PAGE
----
1. ## algebraically find arcsine?

hi, this might be a simple problem but I can not figure it out and my textbook does not describe how to algebraically find arcsine or any arc function.

its says arcsin(-1/2) = sin(-pi/6) the angle whose sine is -1/2.

but it does not describe how to algebraically go from arcsin to sin(-pi/6)

can someone show how to do this? i dont want to use the calculator!@#

thanks

2. Originally Posted by skoker
hi, this might be a simple problem but I can not figure it out and my textbook does not describe how to algebraically find arcsine or any arc function.

its says arcsin(-1/2) = sin(-pi/6) the angle whose sine is -1/2.

but it does not describe how to algebraically go from arcsin to sin(-pi/6)

can someone show how to do this? i dont want to use the calculator!@#

thanks
arcsin(-1/2) = -pi/6, not arcsin(-1/2) = sin(-pi/6). You are expected to know sin and cos of 'special angles' in the first quadrant and then, using thses angles as 'reference angles' and using the symmetry of the unit circle, to be able to calculate the sin and cos of 'special angles' in the other quadrants.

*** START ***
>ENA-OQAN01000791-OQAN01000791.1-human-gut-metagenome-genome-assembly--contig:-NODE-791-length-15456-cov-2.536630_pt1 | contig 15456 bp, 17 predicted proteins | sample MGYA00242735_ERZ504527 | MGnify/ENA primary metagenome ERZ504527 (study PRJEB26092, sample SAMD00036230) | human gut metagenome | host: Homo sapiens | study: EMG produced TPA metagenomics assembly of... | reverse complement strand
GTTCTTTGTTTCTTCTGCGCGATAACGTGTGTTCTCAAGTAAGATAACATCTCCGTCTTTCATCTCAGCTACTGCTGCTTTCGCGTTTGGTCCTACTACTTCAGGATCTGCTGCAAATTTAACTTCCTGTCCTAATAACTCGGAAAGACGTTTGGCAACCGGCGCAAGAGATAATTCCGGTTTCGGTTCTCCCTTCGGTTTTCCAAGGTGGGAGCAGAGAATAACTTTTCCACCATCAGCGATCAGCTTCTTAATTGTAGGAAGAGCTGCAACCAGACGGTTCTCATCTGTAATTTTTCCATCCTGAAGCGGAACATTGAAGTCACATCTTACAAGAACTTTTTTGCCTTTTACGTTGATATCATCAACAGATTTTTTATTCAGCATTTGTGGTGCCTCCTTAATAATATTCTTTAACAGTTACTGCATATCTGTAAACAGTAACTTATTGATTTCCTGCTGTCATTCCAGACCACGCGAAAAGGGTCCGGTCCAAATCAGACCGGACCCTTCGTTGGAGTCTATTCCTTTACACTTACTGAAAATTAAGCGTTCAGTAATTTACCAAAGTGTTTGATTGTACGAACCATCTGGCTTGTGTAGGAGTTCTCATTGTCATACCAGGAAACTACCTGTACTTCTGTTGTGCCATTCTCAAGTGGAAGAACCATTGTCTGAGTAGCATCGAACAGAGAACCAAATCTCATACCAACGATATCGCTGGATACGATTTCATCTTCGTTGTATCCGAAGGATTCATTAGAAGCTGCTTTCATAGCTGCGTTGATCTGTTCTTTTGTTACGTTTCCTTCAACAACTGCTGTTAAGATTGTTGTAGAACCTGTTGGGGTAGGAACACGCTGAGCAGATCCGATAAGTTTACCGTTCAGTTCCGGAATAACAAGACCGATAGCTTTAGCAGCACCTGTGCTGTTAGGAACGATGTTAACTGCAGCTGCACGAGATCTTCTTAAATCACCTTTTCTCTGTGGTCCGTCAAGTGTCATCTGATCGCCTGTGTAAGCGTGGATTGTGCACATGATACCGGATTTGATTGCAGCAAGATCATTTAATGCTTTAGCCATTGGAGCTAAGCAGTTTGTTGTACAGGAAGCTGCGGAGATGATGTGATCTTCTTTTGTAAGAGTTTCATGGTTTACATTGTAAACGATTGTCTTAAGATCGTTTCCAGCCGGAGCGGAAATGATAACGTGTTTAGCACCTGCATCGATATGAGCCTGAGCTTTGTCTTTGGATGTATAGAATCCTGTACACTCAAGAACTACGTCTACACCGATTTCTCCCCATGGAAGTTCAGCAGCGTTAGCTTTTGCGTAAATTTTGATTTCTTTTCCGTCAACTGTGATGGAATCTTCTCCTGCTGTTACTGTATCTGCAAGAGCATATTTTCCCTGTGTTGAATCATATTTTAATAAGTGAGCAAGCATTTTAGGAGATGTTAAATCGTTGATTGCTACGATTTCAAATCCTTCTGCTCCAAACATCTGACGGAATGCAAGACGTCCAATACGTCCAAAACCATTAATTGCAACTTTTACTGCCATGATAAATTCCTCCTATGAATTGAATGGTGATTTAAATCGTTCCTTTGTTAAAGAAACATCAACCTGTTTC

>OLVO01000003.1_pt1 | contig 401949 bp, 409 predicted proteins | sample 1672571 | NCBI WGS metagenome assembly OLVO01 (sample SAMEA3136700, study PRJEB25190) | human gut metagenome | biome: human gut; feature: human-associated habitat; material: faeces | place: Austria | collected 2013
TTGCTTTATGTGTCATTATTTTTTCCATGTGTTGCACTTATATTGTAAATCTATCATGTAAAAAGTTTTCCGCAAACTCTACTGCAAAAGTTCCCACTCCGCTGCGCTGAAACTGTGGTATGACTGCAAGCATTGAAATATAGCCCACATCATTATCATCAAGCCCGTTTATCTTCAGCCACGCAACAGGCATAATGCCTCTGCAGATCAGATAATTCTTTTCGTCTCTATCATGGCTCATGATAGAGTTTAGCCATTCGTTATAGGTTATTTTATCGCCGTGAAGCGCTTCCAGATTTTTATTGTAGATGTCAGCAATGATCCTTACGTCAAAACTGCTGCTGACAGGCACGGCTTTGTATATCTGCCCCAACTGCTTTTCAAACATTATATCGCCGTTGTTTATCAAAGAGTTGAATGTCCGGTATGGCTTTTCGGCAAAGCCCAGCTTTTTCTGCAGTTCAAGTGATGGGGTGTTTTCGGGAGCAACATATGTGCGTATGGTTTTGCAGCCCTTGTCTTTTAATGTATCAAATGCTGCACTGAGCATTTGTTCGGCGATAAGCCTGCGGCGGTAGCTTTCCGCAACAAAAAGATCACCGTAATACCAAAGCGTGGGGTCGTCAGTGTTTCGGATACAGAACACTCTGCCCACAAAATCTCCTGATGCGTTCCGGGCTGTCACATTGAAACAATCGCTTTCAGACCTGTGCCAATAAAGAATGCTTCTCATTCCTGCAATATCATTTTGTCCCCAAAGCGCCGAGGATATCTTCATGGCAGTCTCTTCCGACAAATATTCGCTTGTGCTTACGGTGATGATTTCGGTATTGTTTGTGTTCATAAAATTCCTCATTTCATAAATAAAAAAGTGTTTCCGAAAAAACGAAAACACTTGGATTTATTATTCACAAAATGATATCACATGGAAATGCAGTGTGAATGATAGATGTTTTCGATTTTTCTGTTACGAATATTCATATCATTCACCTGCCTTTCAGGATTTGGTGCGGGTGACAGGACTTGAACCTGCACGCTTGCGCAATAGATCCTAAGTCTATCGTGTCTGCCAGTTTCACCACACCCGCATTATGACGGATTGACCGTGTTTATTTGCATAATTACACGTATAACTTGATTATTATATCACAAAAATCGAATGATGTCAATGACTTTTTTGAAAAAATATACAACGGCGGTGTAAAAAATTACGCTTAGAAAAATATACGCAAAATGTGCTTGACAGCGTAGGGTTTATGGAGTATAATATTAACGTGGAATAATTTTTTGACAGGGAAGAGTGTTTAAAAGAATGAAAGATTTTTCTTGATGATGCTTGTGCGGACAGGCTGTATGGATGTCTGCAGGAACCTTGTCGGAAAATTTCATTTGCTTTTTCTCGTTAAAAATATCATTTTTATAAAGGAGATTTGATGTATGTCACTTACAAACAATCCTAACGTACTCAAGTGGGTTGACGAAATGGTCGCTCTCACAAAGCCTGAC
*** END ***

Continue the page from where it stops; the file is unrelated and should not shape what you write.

In this case, you are expected to know that sin(pi/6) = 1/2.

3. thanks!

is this the general way to find these exact angles? just remember all the angles. seems a bit shabby.

4. Some students don't understand the meaning of inverse trigonometrical functions, i.e: Arcsin(x)...

Like to the function f(x)=x^2 has an inverse function which is g(x)=sqrt(x)... so to the function S(x)=sin(x) has it inverse function,which is a(x)=arcsin(x).

(Of course not to all function has inverse function, but I leave it...)

5. Originally Posted by skoker
thanks!

is this the general way to find these exact angles? just remember all the angles. seems a bit shabby.
There is a recent thread in this subforum that answers this question. Personally, I suggest you memorise them.

6. ok, I will look for the thread thanks guys.